Daniel Ruth: Tampa takes a while to realize its potential, but 2018 looks promising

"When I first arrived here in 1973, Tampa was a gritty, bump and a beer, blue collar place. Indeed, what is now considered tony Harbor Island real estate in those old days was merely a scraggly spit of a landfill called Seddon Island. Who knew it had such potential, or even cared?"
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Ever since the city of Tampa was incorporated in 1855 during the first term of Mayor Dick Greco, our little hamlet has evolved and morphed and redefined itself.

And it continues to do so to this day.

When I first arrived here in 1973, Tampa was a gritty, bump and a beer, blue collar place. Indeed, what is now considered tony Harbor Island real estate in those old days was merely a scraggly spit of a landfill called Seddon Island. Who knew it had such potential, or even cared?

It often has taken Tampa a little while to figure out its potential. Part of its charm, I suppose.

But 2017 certainly saw the city awaken to a potentially brighter future, thanks to Tampa Bay Lightning owner Jeff Vinik, who finds himself in the unique position of literally remaking Tampa’s core downtown area.

Vinik’s $3 billion investment in transforming some 50-plus acres in the heart of the city into a commercial, retail and residential development is virtually unprecedented. Not since the Chicago fire perhaps has a urban core been almost completely redeveloped. Vinik prefers the name Water Street Tampa. But that’s no fun. I still like Upper Vinikvalia, or perhaps Greater Vinik Estates. But it’s his money.

Everyone on this side of the bay got all excited when the Tampa Bay Rays received permission from St. Petersburg to look around for a new home to play baseball. And they got even more lathered up when Hillsborough County Commissioner Ken Hagan announced that new spot may be a locale in Ybor City abutting the Lee Roy Selmon Crosstown Expressway.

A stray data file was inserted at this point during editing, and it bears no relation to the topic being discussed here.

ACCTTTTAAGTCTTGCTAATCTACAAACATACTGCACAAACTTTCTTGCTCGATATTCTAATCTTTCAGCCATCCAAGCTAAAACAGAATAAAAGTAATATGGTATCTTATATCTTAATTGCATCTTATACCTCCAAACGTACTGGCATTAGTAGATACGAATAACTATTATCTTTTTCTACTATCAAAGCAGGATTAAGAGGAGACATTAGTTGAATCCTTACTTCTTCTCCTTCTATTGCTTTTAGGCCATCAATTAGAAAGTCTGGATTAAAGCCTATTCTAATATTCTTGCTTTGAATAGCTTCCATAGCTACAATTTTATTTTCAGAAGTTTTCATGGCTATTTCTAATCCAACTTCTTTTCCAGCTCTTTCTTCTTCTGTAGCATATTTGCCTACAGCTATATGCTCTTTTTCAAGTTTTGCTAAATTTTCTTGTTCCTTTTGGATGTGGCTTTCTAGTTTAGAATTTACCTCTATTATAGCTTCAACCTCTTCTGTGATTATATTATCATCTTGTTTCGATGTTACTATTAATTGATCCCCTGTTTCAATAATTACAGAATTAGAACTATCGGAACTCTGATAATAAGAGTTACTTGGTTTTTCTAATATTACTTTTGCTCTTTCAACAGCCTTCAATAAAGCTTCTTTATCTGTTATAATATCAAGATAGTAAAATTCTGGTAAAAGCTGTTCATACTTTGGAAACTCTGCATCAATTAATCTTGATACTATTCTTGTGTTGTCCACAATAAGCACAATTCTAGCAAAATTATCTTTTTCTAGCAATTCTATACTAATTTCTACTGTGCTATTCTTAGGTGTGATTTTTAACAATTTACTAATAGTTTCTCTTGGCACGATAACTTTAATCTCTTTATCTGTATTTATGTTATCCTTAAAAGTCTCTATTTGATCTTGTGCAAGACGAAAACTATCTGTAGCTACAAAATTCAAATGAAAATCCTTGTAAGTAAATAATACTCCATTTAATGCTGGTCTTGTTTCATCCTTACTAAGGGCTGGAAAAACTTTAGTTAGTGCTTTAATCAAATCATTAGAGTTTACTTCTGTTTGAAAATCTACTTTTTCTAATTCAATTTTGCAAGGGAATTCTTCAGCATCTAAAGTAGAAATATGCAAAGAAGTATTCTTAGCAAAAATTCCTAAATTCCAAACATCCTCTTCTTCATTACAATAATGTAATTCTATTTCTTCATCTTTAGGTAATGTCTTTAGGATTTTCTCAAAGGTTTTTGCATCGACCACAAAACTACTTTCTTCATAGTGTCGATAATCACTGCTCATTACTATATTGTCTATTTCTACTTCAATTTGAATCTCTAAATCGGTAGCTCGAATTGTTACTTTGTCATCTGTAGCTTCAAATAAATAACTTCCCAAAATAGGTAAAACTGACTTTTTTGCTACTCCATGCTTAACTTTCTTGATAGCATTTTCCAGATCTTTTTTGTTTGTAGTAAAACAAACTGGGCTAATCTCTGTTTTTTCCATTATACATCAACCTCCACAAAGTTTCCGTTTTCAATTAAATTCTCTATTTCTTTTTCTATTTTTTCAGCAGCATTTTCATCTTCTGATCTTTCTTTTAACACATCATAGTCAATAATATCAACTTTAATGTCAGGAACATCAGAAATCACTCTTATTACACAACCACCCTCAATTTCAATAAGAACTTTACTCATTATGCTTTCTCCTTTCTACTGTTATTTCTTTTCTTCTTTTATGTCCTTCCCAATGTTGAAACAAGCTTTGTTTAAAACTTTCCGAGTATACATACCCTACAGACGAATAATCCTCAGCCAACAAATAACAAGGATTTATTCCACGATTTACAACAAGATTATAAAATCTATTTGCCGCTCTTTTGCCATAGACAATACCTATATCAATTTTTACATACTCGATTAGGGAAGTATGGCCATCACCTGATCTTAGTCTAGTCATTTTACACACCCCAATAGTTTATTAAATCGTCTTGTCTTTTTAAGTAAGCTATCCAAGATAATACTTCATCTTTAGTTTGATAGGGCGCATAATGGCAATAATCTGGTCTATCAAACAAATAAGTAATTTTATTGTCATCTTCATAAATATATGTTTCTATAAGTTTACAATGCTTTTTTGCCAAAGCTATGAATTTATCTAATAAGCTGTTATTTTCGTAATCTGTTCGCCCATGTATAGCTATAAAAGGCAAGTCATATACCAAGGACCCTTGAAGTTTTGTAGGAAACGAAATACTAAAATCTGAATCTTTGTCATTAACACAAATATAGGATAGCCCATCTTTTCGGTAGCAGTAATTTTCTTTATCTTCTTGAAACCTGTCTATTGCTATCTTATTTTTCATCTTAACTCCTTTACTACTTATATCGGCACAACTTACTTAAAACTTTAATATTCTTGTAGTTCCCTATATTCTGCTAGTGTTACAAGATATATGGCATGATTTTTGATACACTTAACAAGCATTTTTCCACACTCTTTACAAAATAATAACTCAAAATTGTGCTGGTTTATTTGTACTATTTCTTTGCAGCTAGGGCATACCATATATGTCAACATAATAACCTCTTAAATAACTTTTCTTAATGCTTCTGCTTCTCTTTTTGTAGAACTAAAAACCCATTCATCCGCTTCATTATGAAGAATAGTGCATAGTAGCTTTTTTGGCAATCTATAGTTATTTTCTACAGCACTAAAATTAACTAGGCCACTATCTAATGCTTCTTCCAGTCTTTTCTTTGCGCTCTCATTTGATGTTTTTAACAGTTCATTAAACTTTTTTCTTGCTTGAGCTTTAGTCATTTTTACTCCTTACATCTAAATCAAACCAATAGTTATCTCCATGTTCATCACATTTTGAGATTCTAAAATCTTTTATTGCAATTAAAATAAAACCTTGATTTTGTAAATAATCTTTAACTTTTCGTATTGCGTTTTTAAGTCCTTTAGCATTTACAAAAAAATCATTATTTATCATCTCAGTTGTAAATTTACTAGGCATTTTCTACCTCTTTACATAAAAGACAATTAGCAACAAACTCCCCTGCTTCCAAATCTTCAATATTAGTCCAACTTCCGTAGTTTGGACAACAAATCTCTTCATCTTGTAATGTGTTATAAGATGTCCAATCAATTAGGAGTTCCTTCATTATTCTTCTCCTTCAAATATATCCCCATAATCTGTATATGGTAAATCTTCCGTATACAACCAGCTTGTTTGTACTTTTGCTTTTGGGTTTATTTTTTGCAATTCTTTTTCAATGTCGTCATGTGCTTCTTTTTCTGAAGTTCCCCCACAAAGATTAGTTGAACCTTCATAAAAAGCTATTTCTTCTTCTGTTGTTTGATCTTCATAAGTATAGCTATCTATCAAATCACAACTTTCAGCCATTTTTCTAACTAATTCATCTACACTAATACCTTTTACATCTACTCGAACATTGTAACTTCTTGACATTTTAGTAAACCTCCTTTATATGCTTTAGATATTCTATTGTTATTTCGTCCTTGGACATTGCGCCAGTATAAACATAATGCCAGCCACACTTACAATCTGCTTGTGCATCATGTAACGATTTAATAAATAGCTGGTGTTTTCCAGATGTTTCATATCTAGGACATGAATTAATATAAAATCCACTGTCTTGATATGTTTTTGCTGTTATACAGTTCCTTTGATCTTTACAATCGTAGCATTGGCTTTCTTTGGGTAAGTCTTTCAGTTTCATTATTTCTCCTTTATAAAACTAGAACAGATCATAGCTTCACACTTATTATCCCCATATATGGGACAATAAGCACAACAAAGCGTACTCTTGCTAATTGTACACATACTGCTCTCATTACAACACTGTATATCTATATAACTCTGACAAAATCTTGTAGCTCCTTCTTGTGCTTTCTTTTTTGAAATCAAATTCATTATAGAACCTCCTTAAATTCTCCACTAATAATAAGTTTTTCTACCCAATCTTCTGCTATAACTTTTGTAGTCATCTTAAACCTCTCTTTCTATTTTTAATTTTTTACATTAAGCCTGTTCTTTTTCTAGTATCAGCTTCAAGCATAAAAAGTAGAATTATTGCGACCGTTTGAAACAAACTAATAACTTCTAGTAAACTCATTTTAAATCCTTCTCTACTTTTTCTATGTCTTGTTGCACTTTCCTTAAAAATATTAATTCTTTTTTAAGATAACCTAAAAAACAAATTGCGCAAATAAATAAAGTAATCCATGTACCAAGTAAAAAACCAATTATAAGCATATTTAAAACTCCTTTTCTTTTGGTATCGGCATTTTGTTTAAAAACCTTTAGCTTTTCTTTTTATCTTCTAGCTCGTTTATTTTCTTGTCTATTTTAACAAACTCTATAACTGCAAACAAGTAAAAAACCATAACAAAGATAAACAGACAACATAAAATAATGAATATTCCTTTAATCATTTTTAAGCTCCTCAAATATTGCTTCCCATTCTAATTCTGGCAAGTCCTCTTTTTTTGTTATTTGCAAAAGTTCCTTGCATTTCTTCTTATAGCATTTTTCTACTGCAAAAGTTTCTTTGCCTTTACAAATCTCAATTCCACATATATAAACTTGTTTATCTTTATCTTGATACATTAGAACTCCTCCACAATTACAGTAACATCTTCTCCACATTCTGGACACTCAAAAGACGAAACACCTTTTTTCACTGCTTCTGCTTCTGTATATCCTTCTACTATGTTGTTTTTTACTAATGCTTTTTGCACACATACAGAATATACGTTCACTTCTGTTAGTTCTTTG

It still might happen. But now that all the frothing has subsided a bit, two questions remain: A) where do the scores of Rays fans park and B) who is going to pay for what could be a new ballpark estimated to cost between $600 million and $800 million? Details. Details.

When the late entertainer Ethel Merman wrote her memoir, the chapter on her marriage to the actor Ernest Borgnine was a simple blank page. The same might be said about Tampa’s 2017 progress on public transportation. Another year of — nothing, except yada, yada, yada, blah, blah, blah. Oh, we did have a brief flirtation with a cross-bay ferry. It was very lovely. But it’s not coming back. Let’s move on.

Once again the Tampa Bay area dodged a windy bullet when Hurricane Irma shifted course a bit and spared the region a direct hit. Still, the storm was a reminder of just how vulnerable we can be.

Tampa became the focus of national attention as a serial killer stalked his victims in Seminole Heights. The tragic event also served a stressful trial by fire for then acting Tampa Police Chief Brian Dugan, who came across as an accessible, self-effacing determined leader. It was a performance that rightly earned him the full-time job.

Elsewhere, though, the Tampa Fire Department fell victim to its own self-inflicted embarrassment when former firefighter Tanja Vidovic successfully prevailed in a federal lawsuit that claimed she had been sexually harassed on the job. It was a legal action that never should have made it to trial and only exposed a fire department loaded with good-old-boy sexists in its leadership ranks. Not one of Tampa Mayor Bob Buckhorn’s — who failed to clean up the TFD, or settle with Vidovic — finer moments.

Buckhorn still has well over a year in office before he is term-limited in 2019. But already the chess pieces of succession are moving around the board. City Councilman Mike Suarez, who has been humming Hail To The Mayor for the past seven years is expected to run. Former Police Chief Jane Castor seems all but assured of jumping in, too. And there are a few other folks with all the name recognition of Millard Fillmore’s vice president (he had none) who delude themselves into thinking they can be mayor.

Then there is philanthropist and gray eminence David Straz, a wealthy captain of industry, who is noodling around a possible mayoral bid. Just why a fabulously affluent man in his 70s would want to be mayor is a mystery.

But whatever the answer, it sure ought to make 2018 worth sticking around for to see what happens next.

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